By Stephen MacAvoy
The huge upturn in student militancy in the past month is a significant boost to every progressive who wants to defeat the Tory-led offensive against the working class. It is the beginning of forces in Britain joining the resistance against the capitalist offensive which has been unfolding across Europe.
The core of the present situation in the UK is an attempted massive transfer of wealth from the poor to the rich of a scale even greater than that achieved by Thatcher. The poor will quite literally forced to pay for the crisis and for the restoration of capitalist profits.
The present government is a ‘reverse Robin Hood’: taking from the poor to give to the rich in the form of rebuilding the income of the institutions, in particular the capitalist banks, which created the crisis in the first place. Defeating this offensive will require very large resistance from the working class on a scale which would change the political situation in the country.
The enormous scale and militancy of the student’s response to this first major attack from the Tory-led government should therefore give great encouragement to the rest of the working class movement on the need for an uncompromising opposition against cuts. If resistance on such a scale were shown by the labour movement, the Tory led offensive would be defeated and the support of the Tory-dominated government would collapse.
Starting with a huge national NUS-called demonstration, which was the largest student mobilisation in decades, the momentum continued to build. This was despite the NUS leadership’s subsequent failure to call any further serious mass actions or to offer serious support for the other events taking place — no doubt fearing the radicalisation this would cause inside NUS. The first demonstration was then followed with a national walkout and day of protest against fees that saw protests organised by literally hundreds of activists in colleges across the country through social media and involving tens of thousands; a wave of occupations in around 25 colleges; further demonstrations, including one that forced the cancellation of the Lib Dem London conference; and then further days of activity around the Parliamentary vote on fees and against the abolition of the EMA.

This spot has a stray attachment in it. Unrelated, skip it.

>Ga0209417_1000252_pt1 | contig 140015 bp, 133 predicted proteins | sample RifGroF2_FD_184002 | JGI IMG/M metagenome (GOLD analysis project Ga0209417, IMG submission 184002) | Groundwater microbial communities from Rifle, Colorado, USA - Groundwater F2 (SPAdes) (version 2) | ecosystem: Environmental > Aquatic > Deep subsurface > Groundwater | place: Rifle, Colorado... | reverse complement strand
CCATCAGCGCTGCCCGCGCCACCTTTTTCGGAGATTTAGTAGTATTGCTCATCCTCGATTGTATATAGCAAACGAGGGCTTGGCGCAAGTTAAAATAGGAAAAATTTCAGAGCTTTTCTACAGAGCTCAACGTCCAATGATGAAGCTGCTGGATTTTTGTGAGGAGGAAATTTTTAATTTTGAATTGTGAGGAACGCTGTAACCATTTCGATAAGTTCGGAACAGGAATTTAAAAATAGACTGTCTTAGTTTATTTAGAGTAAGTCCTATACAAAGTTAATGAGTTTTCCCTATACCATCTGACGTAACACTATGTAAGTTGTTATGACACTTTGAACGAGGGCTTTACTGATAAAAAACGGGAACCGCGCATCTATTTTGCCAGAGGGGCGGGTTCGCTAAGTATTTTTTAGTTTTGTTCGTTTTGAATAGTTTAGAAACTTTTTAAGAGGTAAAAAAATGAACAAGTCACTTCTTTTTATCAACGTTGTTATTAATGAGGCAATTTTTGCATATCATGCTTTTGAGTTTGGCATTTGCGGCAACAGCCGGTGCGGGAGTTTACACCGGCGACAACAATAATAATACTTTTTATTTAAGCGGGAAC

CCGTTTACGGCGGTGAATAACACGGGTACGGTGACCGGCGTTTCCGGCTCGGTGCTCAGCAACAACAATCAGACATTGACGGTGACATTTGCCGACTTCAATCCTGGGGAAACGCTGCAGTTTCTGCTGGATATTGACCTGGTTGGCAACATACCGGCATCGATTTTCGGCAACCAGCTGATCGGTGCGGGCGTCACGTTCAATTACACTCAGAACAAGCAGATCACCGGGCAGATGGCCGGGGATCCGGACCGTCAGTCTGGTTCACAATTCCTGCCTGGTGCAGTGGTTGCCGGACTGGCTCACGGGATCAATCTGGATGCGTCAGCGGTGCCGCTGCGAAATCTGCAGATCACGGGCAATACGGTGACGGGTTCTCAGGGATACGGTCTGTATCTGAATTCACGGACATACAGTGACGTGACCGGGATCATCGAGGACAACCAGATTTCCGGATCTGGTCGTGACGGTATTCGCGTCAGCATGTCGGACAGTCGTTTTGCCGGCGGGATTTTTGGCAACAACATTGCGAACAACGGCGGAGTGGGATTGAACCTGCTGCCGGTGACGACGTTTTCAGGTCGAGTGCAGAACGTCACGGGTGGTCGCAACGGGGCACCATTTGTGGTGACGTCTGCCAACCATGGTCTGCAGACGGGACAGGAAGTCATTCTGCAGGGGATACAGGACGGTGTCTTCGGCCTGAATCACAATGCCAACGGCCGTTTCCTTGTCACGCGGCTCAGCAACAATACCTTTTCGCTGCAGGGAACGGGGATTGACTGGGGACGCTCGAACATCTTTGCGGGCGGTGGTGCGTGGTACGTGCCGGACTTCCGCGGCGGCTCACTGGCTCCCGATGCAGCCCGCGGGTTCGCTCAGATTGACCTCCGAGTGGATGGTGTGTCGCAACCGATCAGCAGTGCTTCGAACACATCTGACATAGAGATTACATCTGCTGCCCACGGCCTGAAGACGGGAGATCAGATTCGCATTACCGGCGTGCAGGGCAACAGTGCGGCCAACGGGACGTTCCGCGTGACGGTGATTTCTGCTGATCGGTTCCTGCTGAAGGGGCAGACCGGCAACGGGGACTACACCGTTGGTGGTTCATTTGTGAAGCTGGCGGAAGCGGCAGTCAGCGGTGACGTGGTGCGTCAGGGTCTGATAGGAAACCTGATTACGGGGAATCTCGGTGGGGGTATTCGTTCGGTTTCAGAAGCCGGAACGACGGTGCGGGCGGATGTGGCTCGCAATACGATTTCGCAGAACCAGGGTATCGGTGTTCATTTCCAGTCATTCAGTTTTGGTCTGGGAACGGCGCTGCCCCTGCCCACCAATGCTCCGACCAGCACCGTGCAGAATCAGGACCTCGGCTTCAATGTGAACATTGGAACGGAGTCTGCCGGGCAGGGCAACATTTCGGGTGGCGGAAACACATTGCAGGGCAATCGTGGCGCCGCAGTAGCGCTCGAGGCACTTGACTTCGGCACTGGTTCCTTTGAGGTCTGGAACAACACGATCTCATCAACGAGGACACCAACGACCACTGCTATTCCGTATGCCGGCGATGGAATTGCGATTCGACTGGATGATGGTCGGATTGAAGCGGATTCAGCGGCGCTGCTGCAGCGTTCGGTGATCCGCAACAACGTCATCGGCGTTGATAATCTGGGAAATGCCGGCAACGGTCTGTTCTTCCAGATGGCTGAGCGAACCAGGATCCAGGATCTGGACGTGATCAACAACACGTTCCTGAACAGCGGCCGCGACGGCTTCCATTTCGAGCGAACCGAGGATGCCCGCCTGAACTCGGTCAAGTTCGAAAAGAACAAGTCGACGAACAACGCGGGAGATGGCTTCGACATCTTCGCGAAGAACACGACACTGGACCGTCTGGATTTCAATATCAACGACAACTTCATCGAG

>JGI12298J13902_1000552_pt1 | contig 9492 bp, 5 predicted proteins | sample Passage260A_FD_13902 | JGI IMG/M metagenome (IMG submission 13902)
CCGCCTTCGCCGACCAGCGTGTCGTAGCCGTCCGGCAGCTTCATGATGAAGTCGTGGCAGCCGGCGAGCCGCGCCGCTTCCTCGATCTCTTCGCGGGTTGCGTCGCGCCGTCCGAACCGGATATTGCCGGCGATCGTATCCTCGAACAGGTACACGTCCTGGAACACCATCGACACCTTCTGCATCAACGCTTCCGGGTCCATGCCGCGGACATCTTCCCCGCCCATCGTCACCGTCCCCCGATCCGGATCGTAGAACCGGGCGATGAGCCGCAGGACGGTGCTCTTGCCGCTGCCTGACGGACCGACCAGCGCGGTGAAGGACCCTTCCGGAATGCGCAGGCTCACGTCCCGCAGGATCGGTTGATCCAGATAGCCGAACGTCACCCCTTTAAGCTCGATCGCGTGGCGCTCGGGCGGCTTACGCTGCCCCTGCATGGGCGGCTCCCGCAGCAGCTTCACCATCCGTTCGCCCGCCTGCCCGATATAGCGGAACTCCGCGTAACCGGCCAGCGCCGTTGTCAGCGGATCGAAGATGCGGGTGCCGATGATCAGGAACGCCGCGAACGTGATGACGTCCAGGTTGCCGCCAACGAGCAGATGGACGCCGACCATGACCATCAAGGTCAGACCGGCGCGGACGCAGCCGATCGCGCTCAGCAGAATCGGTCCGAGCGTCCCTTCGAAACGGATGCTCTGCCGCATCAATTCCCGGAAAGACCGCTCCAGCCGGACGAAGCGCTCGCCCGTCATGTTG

These mobilisations reflects a big shift away from relative passivity in Britain, in contrast to some other European countries such as Greece or France, that followed the onset of the financial crisis in 2008. There is now sharply increased mass opposition across Europe to the austerity measures which has recently been followed by general strikes in Spain and Portugal, enormous protests in Ireland — which were the equivalent of over 1.5 million on the streets in Britain — and huge level of continued mass resistance in Greece. Whilst none of these defensive struggles have yet been successful — and the political drift rightwards in Europe and the other imperialist countries has not been halted — such actions are the basis on which the cuts can be fought and the political situation can begin to be reversed.
That is also why in Britain the Conservative-led government, the police and sections of the media are now seeking to demonise the student protests and are physically attacking them in a flagrant attempt to de-legitimise protest and demobilise for any future protests.
Every ongoing student protest against education cuts should be fully supported, as should those campaigns fighting for justice against police brutality and media attempts to criminalise the protests. For a still wider social mobilisation, building the national TUC demo on 26 March 2011 is a top priority for the anti-cuts movement.